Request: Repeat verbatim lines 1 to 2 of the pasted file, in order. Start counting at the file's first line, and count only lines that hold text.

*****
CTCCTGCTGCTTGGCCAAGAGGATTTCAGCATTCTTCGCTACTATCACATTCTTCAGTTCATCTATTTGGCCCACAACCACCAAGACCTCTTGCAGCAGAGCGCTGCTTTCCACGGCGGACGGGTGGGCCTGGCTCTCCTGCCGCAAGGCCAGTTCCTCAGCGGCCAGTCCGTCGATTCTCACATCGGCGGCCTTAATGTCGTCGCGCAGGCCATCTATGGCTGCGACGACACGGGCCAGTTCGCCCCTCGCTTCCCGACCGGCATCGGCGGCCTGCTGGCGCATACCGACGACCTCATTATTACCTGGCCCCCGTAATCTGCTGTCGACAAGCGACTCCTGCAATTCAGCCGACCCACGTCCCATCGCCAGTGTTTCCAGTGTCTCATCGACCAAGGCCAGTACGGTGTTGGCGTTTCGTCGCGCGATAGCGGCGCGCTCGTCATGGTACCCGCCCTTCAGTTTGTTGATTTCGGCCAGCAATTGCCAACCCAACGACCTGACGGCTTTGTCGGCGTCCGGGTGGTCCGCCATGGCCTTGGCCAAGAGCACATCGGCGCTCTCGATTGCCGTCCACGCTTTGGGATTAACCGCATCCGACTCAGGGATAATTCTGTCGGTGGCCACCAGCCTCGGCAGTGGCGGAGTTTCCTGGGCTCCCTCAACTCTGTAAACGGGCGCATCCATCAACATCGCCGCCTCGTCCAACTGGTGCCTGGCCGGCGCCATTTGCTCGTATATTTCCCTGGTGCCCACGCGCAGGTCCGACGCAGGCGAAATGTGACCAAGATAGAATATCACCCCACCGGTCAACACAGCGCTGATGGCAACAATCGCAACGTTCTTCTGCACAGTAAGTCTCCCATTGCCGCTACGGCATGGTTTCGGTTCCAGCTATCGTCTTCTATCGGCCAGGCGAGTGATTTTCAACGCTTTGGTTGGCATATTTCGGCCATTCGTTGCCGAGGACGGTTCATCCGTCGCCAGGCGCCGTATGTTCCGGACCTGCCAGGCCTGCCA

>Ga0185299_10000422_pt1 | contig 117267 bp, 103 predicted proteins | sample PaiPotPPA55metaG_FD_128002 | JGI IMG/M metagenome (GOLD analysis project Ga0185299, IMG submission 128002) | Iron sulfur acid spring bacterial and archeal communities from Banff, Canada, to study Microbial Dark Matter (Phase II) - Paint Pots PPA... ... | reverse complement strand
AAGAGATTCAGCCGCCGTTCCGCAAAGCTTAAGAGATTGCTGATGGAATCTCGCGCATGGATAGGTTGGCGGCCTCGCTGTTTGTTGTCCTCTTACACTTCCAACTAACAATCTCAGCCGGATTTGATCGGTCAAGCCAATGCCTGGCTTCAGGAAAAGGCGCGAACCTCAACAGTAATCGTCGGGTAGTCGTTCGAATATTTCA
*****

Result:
CTCCTGCTGCTTGGCCAAGAGGATTTCAGCATTCTTCGCTACTATCACATTCTTCAGTTCATCTATTTGGCCCACAACCACCAAGACCTCTTGCAGCAGAGCGCTGCTTTCCACGGCGGACGGGTGGGCCTGGCTCTCCTGCCGCAAGGCCAGTTCCTCAGCGGCCAGTCCGTCGATTCTCACATCGGCGGCCTTAATGTCGTCGCGCAGGCCATCTATGGCTGCGACGACACGGGCCAGTTCGCCCCTCGCTTCCCGACCGGCATCGGCGGCCTGCTGGCGCATACCGACGACCTCATTATTACCTGGCCCCCGTAATCTGCTGTCGACAAGCGACTCCTGCAATTCAGCCGACCCACGTCCCATCGCCAGTGTTTCCAGTGTCTCATCGACCAAGGCCAGTACGGTGTTGGCGTTTCGTCGCGCGATAGCGGCGCGCTCGTCATGGTACCCGCCCTTCAGTTTGTTGATTTCGGCCAGCAATTGCCAACCCAACGACCTGACGGCTTTGTCGGCGTCCGGGTGGTCCGCCATGGCCTTGGCCAAGAGCACATCGGCGCTCTCGATTGCCGTCCACGCTTTGGGATTAACCGCATCCGACTCAGGGATAATTCTGTCGGTGGCCACCAGCCTCGGCAGTGGCGGAGTTTCCTGGGCTCCCTCAACTCTGTAAACGGGCGCATCCATCAACATCGCCGCCTCGTCCAACTGGTGCCTGGCCGGCGCCATTTGCTCGTATATTTCCCTGGTGCCCACGCGCAGGTCCGACGCAGGCGAAATGTGACCAAGATAGAATATCACCCCACCGGTCAACACAGCGCTGATGGCAACAATCGCAACGTTCTTCTGCACAGTAAGTCTCCCATTGCCGCTACGGCATGGTTTCGGTTCCAGCTATCGTCTTCTATCGGCCAGGCGAGTGATTTTCAACGCTTTGGTTGGCATATTTCGGCCATTCGTTGCCGAGGACGGTTCATCCGTCGCCAGGCGCCGTATGTTCCGGACCTGCCAGGCCTGCCA

>Ga0185299_10000422_pt1 | contig 117267 bp, 103 predicted proteins | sample PaiPotPPA55metaG_FD_128002 | JGI IMG/M metagenome (GOLD analysis project Ga0185299, IMG submission 128002) | Iron sulfur acid spring bacterial and archeal communities from Banff, Canada, to study Microbial Dark Matter (Phase II) - Paint Pots PPA... ... | reverse complement strand